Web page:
The Do's And Don'ts Of Working From Home During A Pandemic

So, you’ve been given the go-ahead to work from home in the face of the onslaught of COVID-19.

You’ve checked out a laptop from IT (the guy was wearing gloves; so were you), logged onto the company VPN, and you’re ready to go.

What the hell do you do now?

Fear not, folks. As a veteran freelancer I’ve been doing this working from home thing for ages. I know the pitfalls and the hacks. I’ve maintained my sanity (well, most of my sanity) in the face of years of social isolation. Hell, I’m writing this thing from home right now. You want to avoid rookie mistakes? Here’s the inside scoop.

Do: Have a dedicated work area

If you’ve got a home office, you’re ahead of the curve on this one. If you don’t, stake out a space that’s just for work. Computer, chair with good back support, good lighting, free of distractions. Depending on your set up this might just be your kitchen table -- but when you’re in work mode it needs to be solely that. This’ll help you switch from “home” to “work” mode.

Don’t: Park it on the couch

If nothing else, you’ll screw your back up. Worse, there’ll be a big ol’ TV right in your field of vision and sooner or later you’ll switch that sucker on, and that’s your productivity shot to pieces for the rest of the day. The temptation to sweeten your work hours with fun distractions is a strong one, but there’s a line beyond which you must not pass and cranking up Netflix is on the other side of it.


This violates two rules of working from home: don't sit on the couch and do wear pants. (Image: 20th Century Fox)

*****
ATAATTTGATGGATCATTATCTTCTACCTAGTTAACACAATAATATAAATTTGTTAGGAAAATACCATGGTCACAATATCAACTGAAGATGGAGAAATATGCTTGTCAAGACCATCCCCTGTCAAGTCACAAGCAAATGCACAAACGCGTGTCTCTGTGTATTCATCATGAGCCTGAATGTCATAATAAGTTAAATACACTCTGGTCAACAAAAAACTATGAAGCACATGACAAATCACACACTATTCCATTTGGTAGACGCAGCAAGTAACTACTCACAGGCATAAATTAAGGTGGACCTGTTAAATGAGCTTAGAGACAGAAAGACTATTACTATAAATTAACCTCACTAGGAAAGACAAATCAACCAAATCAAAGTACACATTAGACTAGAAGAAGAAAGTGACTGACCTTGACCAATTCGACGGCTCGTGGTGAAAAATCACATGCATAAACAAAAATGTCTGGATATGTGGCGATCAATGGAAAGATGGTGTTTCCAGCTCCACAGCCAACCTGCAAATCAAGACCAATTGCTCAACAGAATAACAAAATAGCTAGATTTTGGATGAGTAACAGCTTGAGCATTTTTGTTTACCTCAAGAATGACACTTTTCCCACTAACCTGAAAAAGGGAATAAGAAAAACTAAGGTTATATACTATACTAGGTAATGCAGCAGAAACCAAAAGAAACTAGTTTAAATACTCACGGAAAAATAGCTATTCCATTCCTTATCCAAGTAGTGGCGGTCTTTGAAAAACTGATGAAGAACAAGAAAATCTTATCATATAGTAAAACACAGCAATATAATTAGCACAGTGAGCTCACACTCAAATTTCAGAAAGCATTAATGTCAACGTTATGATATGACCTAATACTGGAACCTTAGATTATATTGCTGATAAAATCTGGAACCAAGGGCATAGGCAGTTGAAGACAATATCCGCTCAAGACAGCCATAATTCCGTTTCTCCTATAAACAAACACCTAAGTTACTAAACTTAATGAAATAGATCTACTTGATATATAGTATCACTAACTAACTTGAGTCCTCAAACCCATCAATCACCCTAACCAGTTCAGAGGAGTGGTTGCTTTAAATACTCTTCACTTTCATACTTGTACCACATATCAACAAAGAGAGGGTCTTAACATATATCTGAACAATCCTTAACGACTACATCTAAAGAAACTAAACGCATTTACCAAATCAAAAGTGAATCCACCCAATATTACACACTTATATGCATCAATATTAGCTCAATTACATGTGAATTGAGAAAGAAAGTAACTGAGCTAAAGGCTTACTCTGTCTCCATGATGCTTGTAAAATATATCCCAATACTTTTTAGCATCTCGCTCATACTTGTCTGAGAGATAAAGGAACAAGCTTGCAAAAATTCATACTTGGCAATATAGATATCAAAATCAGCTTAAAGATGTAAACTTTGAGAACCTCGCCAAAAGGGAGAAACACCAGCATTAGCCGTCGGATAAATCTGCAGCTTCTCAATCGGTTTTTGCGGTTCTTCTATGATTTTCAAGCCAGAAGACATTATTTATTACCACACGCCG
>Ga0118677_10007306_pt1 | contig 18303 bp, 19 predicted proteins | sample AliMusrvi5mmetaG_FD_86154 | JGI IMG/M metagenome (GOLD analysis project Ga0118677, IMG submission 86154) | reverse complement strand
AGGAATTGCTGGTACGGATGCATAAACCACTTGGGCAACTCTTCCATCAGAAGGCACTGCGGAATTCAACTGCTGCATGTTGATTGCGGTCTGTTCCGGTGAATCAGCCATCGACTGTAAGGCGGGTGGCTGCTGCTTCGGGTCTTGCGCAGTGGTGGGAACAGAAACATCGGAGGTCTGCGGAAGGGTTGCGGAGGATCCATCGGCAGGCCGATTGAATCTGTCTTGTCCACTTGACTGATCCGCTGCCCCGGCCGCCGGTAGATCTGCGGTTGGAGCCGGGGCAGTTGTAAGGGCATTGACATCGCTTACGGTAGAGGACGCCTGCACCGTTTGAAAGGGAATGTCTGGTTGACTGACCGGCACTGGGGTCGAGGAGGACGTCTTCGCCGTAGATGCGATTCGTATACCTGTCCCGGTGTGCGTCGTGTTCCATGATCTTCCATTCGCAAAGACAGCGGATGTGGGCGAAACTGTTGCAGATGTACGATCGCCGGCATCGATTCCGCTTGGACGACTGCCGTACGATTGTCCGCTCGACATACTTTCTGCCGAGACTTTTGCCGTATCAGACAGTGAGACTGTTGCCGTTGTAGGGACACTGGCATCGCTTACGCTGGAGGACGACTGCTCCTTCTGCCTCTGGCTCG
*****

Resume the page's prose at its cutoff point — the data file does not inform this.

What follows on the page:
Do: Crank some tunes

We’re not robots, after all… even if a lot of the stuff I’ve been listening to lately sounds like it was made by robots. Curate your work soundtrack with music you dig that isn’t likely to distract you from the job at hand. That could be anything for you -- remember the scene in The Big Short where Christian Bale’s hedge fund manager blasts out thrash metal at high volume during his thinking time? If you’re that guy, I’m in awe. Otherwise, low key and calming is probably your best bet. And hey: you won’t have to argue over the playlist with taste-free workmates.

Which reminds me…

Don’t: Have kids

Possibly that ship has sailed in which case, sucks to be you. If you do, you’re going to have to contend with rug rats getting underfoot while you’re trying to reconcile those TPS reports. Good luck -- kids tend not to understand that you’re technically at work because you’re physically right there, and obviously available to answer questions, look at drawings, make sandwiches, and put Frozen on again. You’re gonna have to sequester either yourself or your sprog, and frankly I’m out of ideas in that regard. Thank god Bluey’s back on, hey?

Do: Keep to a set schedule

The lines between work time and leisure time tend to blur when you’re working at home, and there’s a tendency to go slow on the understanding that you can still chip away at your tasks after hours -- after all, you don’t have to commute, right? This is a bad idea. You’ll end up either blowing off your work after five or torpedoing all your self-maintenance in service to your job, slowly transforming into some kind of remote-working subterranean Gollum. Nobody wants to be Gollum.